Friday, July 16, 2010


As widely reported by now, the exceptional Sir Charles Mackerras died yesterday in London aged 84.

Born in America where his father was working, to Australian parents, he was brought home (sic) to Sydney aged two, and here he grew up, a member of the prodigious Mackerras family, at least two brothers also virtually family names, Alastair (headmaster of Sydney Grammar) and Malcolm (political commentator). He is uncle to Alexander Briger who is now carrying the family baton.

His story is as vast as his command of music. The Guardian obituary is here, together with a very personal life in pictures, as well as a fine tribute from Tom Service. There was his Janacek, Dvorak, Mozart, Beethoven, Britten, Sullivan, wherever he went, including for those lucky enough (and that means Sydneysiders), Wagner.

For me, most of all Mackerras means the Sydney Opera House, the opening concert in 1973, when he launched the building that is the city onto the world stage. That beginning was as wonderful a moment in my musical experience as I can remember, its signficance increasing, not unsurprisingly, more and more with time. And especially now he is gone.

Here again are the 3 ABC classics 'youtubes' from the night. If you haven't seen them, look, look at Mackerras, with some fantastic camera work in black and white. Words don't cover it.

I last saw him in 2007 in Covent Garden in his element, conducting his beloved Janacek and giving us a sublime and heartbreaking Katya Kabanova, at curtain call already then looking quite frail and belying the magnitude of the performance he had just given.

It is his recording of Janacek's Glagolitic Mass, that wildly anarchic commentary on man, gods and institutions, that I wish I was playing right now. I'll seek it out this coming week.

He died as he lived, virtually on the podium, about to conduct this August in Edinburgh and be celebrated at this years Proms. It's very sad, and I do feel sad, but I especially feel tremendously thankful for having being alive at the same time as this musical giant, thankful for what he has given the world, this country, this city, and me.

Update on the 17th - Via Jessica Duchen's Standpoint, I've found these fond memories from David Nice.

There's more - Another interesting piece of information has popped up. In 1991, the bicentenary of Mozart's death, Sir Charles conducted the Don Giovanni that reopened the Estates Theatre in Prague (the Theatre where the Don had premiered). I immediately thought back to our visit, and can't resist reposting the photo (one of my favorites) I took from our box.

(none of the pics from the old camera, uploaded through the old pc, enlarge - don't ask me, I just fluke it)

More still - Antony Lias, in Opera Brittania, has relinked to a 2009 interview with Sir Charles. He speaks in quite some depth about the early years, and his thoughts on Janacek and Britten. Even Cheryl gets a mention. Some tit bits:

On first hearing Katya Kabanova (Prague 1947) -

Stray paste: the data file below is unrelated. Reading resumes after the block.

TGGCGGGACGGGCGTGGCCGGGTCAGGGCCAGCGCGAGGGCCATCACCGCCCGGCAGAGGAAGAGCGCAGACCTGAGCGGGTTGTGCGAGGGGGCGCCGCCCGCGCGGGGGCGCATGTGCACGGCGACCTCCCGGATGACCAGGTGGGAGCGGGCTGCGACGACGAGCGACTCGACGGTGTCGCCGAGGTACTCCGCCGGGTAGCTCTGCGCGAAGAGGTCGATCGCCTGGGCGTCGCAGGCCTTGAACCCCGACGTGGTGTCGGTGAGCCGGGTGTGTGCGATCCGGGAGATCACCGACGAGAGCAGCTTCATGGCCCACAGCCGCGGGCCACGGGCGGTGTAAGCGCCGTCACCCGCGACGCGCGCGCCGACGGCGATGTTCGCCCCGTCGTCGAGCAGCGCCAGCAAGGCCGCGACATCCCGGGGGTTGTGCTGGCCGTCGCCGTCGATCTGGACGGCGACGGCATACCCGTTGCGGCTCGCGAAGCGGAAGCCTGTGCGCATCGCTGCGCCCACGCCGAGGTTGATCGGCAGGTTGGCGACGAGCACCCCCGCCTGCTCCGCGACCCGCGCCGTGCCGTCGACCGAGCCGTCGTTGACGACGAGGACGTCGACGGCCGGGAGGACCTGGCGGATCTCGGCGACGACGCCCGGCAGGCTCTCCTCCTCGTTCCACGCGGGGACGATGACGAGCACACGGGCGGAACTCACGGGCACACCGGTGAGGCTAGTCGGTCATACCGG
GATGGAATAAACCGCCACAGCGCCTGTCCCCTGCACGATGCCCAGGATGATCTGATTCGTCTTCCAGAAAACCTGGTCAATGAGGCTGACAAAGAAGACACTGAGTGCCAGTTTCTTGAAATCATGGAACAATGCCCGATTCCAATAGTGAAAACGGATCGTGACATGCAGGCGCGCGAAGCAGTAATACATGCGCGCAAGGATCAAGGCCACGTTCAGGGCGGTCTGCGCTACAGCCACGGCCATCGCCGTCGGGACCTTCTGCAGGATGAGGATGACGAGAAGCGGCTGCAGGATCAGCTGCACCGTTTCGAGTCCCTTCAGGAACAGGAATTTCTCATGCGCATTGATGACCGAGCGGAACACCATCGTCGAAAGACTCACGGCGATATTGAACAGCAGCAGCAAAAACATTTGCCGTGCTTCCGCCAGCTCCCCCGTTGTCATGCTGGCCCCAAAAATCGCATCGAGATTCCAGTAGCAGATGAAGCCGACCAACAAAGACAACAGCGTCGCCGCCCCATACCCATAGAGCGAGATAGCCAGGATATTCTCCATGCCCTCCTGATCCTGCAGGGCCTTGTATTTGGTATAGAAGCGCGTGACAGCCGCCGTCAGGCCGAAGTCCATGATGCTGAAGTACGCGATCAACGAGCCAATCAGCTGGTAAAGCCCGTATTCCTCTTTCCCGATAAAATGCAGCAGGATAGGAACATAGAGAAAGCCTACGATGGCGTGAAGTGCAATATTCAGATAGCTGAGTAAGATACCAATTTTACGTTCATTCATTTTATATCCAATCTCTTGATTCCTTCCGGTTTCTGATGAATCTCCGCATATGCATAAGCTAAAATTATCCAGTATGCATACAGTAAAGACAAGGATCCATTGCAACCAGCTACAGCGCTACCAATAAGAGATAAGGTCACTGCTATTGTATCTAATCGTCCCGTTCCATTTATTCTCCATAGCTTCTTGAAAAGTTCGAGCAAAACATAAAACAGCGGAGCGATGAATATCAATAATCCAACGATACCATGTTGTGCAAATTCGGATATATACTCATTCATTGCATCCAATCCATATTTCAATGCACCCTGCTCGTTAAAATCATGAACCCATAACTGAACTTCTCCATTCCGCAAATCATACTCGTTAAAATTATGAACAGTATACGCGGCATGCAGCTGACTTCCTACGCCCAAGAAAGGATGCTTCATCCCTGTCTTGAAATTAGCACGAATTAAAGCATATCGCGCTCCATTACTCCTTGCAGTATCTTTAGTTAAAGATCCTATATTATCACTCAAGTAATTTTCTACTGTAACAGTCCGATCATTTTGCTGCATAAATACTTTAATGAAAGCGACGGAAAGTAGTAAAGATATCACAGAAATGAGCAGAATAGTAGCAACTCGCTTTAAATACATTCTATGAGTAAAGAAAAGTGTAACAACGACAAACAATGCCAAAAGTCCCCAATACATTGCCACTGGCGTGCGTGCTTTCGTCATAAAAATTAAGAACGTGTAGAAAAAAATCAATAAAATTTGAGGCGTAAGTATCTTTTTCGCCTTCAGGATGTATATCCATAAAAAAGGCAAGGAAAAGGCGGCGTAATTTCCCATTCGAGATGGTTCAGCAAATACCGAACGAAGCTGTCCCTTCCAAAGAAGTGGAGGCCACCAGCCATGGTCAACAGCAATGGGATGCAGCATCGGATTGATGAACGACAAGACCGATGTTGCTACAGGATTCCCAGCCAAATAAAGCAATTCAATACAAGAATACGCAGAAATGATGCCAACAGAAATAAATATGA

“I was completely and utterly bowled over by it. I will always remember that incredible first chord, coming out of the pit of the National Theater (Prague), that B Flat minor chord, which starts inaudibly and then gets louder and louder, before finally moving on to that gorgeous phrase. I always remember the effect that it had on me, and will never forget it. It’s so different from any other style of music, you can’t say that it is really influenced by anyone else at all. Although he made use of a lot of the means of expression that was popular at the time, like the whole tone scale, Janacek used such effects in a completely different way, and so doesn’t sound anything like his contemporaries, Suk and Strauss.”

Working with Vaclav Talich -

"We then both got married and both went on to Prague, I to study conducting with Vaclav Talich, whilst my wife undertook postgraduate studies on the clarinet. Talich didn’t really have time to teach in a conventional manner, instead he told me to come to all his rehearsals, which I did. When the communists came, poor old Talich was thrown out of all his positions. He lived out the rest of his life in his country house just outside the capital. I took the opportunity of going out to see him to study there, after which I then returned to England."

On Britten -

I have to say straight away that I consider him to be the greatest musician I ever came in contact with. The man who could compose Peter Grimes, just pull it out of thin air, is incredibly original. He was certainly rather fickle at times, as he had a habit of taking somebody up and then discarding them. They called them “Britten’s corpses”! I think it was Lord Harewood who invented that particular term. And of course I too became a “corpse”.

On (the ghosts in) The Turn of the Screw -

Of course, that was the big decision that Britten and Myfanwy Piper had to take: is this actually happening, or is it only a figment of the governess’s imagination? So they made the decision that it is in fact happening, and so the two ghosts actually sing, whereas they don’t say anything in the novel. Most people are certain that James intended you to not be sure about this point. The Turn of the Screw is a wonderful opera, and arguably Britten’s greatest.”